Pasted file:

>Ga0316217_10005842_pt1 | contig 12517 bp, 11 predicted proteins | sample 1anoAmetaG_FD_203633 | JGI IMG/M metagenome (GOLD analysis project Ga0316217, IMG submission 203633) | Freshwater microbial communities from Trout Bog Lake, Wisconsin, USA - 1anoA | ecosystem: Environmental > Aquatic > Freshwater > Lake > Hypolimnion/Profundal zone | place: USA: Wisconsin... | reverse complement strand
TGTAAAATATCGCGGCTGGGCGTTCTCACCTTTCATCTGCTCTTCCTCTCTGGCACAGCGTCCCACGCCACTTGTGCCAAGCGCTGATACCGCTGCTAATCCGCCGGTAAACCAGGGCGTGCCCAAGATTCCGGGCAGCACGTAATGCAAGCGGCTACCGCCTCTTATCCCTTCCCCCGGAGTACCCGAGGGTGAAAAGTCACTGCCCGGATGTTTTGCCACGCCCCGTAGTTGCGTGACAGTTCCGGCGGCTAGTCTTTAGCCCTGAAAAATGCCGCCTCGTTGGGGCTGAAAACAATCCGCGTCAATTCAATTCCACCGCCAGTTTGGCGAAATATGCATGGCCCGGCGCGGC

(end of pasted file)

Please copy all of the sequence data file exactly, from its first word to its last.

>Ga0316217_10005842_pt1 | contig 12517 bp, 11 predicted proteins | sample 1anoAmetaG_FD_203633 | JGI IMG/M metagenome (GOLD analysis project Ga0316217, IMG submission 203633) | Freshwater microbial communities from Trout Bog Lake, Wisconsin, USA - 1anoA | ecosystem: Environmental > Aquatic > Freshwater > Lake > Hypolimnion/Profundal zone | place: USA: Wisconsin... | reverse complement strand
TGTAAAATATCGCGGCTGGGCGTTCTCACCTTTCATCTGCTCTTCCTCTCTGGCACAGCGTCCCACGCCACTTGTGCCAAGCGCTGATACCGCTGCTAATCCGCCGGTAAACCAGGGCGTGCCCAAGATTCCGGGCAGCACGTAATGCAAGCGGCTACCGCCTCTTATCCCTTCCCCCGGAGTACCCGAGGGTGAAAAGTCACTGCCCGGATGTTTTGCCACGCCCCGTAGTTGCGTGACAGTTCCGGCGGCTAGTCTTTAGCCCTGAAAAATGCCGCCTCGTTGGGGCTGAAAACAATCCGCGTCAATTCAATTCCACCGCCAGTTTGGCGAAATATGCATGGCCCGGCGCGGC